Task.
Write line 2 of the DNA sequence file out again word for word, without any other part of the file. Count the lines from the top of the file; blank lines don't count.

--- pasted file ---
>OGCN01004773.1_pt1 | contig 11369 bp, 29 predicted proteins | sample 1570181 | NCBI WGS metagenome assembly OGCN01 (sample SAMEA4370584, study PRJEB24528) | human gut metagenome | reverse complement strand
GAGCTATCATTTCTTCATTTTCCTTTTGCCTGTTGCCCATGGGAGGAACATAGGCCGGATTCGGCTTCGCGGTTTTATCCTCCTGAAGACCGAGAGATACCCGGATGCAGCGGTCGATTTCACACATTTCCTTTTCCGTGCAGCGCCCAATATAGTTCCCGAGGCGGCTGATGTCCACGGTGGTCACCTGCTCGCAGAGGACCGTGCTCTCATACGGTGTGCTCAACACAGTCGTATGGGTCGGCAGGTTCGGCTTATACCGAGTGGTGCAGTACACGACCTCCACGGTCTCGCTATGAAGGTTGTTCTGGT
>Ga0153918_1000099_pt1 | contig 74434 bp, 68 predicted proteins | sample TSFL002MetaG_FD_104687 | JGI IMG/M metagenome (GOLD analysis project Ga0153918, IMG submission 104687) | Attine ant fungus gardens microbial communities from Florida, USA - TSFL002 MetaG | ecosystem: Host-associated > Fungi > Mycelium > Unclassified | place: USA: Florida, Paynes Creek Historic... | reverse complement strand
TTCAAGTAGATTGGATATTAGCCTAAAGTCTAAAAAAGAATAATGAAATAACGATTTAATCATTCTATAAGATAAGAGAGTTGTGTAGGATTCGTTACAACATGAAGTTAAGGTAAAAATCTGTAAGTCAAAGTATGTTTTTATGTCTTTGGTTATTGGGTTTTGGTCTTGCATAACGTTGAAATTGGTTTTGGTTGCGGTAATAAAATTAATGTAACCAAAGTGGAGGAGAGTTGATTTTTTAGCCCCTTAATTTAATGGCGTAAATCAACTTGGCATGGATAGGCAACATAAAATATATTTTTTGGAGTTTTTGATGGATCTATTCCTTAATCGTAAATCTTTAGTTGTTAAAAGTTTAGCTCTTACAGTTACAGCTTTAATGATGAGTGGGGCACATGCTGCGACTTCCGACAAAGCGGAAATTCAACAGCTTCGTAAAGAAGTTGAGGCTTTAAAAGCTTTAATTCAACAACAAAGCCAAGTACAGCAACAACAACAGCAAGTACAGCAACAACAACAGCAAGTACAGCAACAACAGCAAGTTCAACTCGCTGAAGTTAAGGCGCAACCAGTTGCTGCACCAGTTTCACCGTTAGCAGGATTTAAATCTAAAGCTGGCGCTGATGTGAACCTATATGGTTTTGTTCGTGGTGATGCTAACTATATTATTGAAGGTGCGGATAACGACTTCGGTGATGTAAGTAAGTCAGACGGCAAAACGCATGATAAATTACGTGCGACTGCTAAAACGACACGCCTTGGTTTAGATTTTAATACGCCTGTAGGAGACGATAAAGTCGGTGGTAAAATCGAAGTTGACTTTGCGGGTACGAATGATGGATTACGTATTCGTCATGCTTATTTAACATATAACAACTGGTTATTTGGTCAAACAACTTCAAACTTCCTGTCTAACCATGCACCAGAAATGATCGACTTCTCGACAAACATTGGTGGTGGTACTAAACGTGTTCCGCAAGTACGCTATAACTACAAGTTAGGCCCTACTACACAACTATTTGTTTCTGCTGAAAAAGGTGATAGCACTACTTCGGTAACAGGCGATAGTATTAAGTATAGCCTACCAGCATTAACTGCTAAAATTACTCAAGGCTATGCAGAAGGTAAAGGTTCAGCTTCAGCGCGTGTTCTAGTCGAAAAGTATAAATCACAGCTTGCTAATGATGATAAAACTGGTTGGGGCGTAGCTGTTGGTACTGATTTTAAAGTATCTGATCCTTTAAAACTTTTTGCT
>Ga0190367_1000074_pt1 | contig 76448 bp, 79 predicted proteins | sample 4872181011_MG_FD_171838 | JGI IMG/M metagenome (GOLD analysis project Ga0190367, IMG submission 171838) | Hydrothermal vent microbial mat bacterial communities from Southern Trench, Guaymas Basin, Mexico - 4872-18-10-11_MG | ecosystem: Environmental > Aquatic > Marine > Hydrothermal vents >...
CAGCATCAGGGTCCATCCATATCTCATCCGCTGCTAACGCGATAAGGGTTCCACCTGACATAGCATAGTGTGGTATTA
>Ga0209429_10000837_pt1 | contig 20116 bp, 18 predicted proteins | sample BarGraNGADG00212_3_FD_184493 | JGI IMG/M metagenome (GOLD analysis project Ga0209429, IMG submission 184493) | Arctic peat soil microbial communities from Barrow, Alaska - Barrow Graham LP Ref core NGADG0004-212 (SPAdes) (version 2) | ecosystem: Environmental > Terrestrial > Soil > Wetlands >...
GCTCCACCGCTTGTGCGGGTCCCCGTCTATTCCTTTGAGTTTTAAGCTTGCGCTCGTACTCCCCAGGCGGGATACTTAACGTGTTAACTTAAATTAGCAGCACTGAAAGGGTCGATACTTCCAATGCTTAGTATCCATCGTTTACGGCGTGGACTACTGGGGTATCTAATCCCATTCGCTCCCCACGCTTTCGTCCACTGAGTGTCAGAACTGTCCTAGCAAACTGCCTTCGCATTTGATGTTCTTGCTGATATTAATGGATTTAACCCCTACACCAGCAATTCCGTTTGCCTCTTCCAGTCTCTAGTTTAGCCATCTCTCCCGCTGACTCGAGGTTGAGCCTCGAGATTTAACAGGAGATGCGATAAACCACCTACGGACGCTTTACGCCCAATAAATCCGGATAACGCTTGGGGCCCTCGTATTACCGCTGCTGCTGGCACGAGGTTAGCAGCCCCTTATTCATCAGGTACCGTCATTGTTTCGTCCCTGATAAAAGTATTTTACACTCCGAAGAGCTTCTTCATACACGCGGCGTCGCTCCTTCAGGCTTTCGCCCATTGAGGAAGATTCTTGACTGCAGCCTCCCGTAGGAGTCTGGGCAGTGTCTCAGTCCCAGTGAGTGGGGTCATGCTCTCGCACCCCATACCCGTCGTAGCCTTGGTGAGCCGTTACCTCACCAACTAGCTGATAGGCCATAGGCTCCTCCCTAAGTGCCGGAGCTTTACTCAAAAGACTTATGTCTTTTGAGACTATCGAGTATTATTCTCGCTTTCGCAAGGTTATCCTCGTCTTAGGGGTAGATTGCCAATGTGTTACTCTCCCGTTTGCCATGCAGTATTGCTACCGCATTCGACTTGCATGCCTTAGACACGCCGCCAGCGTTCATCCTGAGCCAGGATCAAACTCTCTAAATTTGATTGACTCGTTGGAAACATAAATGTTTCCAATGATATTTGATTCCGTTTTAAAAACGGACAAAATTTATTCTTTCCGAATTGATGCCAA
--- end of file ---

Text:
GAGCTATCATTTCTTCATTTTCCTTTTGCCTGTTGCCCATGGGAGGAACATAGGCCGGATTCGGCTTCGCGGTTTTATCCTCCTGAAGACCGAGAGATACCCGGATGCAGCGGTCGATTTCACACATTTCCTTTTCCGTGCAGCGCCCAATATAGTTCCCGAGGCGGCTGATGTCCACGGTGGTCACCTGCTCGCAGAGGACCGTGCTCTCATACGGTGTGCTCAACACAGTCGTATGGGTCGGCAGGTTCGGCTTATACCGAGTGGTGCAGTACACGACCTCCACGGTCTCGCTATGAAGGTTGTTCTGGT